How To Set Up a Campsite
Organising your campsite is key to having a relaxed experience. Once it gets dark, you don’t want to have to stumble around, tripping over random piles of equipment while you search in vain for this pot or that blanket. Camping is best enjoyed when everything has its designated place and is easy to lay your hands on when you need it.
The first thing to do after arriving at a campsite is set up your shelter and kitchen areas. Plan these spaces by laying your gear out on the ground. Try to keep your cooking, eating and washing up areas well away from your tent. Choose a flat spot on which to pitch your tent. Remove any debris, such as rocks or sticks, that could damage your groundsheet or make for an uncomfortable stay. Pace out the size of your tent, making sure you have plenty of room on all sides for the guy ropes. Camping in the wild instead of in designated campgrounds might mean you have to build your own latrine area. Make sure this area is well away from your camp. Be mindful about hygiene and any potential water contamination issues. Most importantly, leave no trace behind after your stay.
A fire pit is an essential for the full camping experience. Cooking on an open fire is one of life’s great culinary experiences, and the campfire will be your main source of light and heat . If possible, use an existing fire circle that past campers have left behind. If you need to make one from scratch, choose an area of about three metres in diameter that is free of flammable debris and grass – bare soil, sand or gravel is best. If you have a camp shovel, dig out a shallow circle, about one metre wide, and place rocks around the circumference of your pit to ensure your fire doesn’t spread.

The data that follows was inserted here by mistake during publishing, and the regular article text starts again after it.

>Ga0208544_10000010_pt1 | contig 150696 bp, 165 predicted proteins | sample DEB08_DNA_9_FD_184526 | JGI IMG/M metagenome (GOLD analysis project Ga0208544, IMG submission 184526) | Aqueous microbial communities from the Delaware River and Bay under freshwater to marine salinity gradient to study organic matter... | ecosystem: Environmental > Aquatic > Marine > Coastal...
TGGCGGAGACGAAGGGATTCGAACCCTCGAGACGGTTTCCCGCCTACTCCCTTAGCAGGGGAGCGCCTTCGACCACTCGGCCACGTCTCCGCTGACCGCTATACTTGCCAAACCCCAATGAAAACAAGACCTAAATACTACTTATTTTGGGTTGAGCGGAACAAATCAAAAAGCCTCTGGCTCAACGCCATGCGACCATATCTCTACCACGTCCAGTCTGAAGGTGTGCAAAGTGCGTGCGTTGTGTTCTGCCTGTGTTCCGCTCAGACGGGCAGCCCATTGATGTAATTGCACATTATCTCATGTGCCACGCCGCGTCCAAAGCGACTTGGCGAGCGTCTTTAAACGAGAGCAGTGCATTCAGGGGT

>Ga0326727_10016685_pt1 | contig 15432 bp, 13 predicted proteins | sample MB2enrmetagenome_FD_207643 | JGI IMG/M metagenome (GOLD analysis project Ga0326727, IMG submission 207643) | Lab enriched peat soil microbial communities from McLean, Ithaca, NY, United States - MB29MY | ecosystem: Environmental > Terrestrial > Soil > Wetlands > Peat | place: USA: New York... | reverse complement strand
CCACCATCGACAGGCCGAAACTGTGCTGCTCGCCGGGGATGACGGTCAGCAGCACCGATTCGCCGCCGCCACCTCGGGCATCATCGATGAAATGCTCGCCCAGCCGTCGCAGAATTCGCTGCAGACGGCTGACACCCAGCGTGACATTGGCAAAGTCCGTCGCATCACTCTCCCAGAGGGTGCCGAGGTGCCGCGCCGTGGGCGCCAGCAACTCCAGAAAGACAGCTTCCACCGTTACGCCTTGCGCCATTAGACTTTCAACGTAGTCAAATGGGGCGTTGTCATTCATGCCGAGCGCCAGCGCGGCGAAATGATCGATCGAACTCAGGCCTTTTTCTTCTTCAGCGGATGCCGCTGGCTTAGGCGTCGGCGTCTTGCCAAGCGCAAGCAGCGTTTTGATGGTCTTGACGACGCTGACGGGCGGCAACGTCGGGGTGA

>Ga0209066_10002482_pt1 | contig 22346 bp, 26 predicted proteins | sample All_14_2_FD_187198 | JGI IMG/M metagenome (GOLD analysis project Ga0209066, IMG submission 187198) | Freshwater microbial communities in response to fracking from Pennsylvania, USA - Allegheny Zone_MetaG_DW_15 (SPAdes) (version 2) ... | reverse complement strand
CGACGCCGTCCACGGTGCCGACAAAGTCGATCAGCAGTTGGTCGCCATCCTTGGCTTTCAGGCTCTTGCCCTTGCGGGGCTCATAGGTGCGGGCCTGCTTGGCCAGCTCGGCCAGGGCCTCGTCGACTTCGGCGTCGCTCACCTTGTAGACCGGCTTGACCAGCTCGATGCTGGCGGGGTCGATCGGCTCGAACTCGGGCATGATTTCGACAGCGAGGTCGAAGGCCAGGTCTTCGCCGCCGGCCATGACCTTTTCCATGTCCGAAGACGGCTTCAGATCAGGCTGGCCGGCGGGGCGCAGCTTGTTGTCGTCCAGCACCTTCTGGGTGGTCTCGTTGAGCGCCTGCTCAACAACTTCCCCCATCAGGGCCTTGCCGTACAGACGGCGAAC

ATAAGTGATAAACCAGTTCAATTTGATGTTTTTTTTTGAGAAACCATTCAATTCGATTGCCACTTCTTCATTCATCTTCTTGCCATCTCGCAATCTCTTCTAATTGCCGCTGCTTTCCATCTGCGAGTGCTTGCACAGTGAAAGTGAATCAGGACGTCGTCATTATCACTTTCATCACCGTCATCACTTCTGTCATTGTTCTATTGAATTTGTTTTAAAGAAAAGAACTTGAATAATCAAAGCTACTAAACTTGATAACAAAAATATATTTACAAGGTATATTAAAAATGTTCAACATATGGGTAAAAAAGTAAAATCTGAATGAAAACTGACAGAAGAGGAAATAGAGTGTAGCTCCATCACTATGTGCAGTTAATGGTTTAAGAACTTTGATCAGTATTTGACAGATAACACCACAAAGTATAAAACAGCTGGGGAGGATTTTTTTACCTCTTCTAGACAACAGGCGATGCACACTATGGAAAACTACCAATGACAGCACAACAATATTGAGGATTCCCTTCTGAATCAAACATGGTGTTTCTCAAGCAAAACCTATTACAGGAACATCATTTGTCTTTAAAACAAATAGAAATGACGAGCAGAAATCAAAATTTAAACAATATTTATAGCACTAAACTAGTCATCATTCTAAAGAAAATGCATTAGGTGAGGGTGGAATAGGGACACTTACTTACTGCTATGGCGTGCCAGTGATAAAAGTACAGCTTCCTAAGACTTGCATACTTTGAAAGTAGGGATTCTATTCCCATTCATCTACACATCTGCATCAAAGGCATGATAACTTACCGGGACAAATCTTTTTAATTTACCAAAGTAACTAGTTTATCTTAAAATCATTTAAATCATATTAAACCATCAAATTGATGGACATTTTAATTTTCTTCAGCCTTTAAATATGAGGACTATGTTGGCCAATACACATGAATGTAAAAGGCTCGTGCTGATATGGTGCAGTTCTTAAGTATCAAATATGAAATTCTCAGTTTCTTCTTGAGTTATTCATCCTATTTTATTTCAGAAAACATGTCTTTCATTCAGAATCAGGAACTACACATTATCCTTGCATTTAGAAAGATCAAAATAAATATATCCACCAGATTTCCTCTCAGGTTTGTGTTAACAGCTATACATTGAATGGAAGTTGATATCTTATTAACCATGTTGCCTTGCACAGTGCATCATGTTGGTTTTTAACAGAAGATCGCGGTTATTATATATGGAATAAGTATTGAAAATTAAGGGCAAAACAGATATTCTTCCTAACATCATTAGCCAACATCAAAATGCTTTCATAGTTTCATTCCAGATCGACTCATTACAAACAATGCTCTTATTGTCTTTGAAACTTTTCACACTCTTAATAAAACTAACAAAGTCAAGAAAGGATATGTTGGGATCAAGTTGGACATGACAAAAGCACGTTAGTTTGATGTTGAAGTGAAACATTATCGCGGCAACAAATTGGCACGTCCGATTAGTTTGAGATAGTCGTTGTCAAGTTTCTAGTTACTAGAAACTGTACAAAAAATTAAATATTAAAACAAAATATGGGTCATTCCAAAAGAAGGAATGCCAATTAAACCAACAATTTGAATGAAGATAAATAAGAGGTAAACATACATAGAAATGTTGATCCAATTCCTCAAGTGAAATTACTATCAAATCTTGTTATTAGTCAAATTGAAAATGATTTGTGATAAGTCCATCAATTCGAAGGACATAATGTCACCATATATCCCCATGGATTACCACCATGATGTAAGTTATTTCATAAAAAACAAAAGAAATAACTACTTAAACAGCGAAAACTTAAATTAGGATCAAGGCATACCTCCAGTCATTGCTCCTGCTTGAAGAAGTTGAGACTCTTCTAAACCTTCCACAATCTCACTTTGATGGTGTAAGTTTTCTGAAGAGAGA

Keep your camp tidy to cut down on animals in your campsite, and prevent you from tripping over things in the dark. You and your campmates should strive to develop good camp routines and habits, like washing up after eating and returning tools and equipment to their designated space. Keep all food and food waste in sealed containers that critters and insects can’t access. If your campsite has bear boxes or other storage containers on site, use them.
If you foraged for your wood, keep it handy in a designated area. Remember that freshly cut wood often needs to dry out. Proximity to the fire will help with this process, but be mindful that it can ignite if you’re not careful. Always put your fire out before going to sleep or leaving your site.
The ‘Homecamp’ book published by Hardie Grant Travel is available at bookshops nationally or online. Homecamp has also just opened a Melbourne pop-up store, stocking the book alongside their Flinders bell tent and other outdoor products.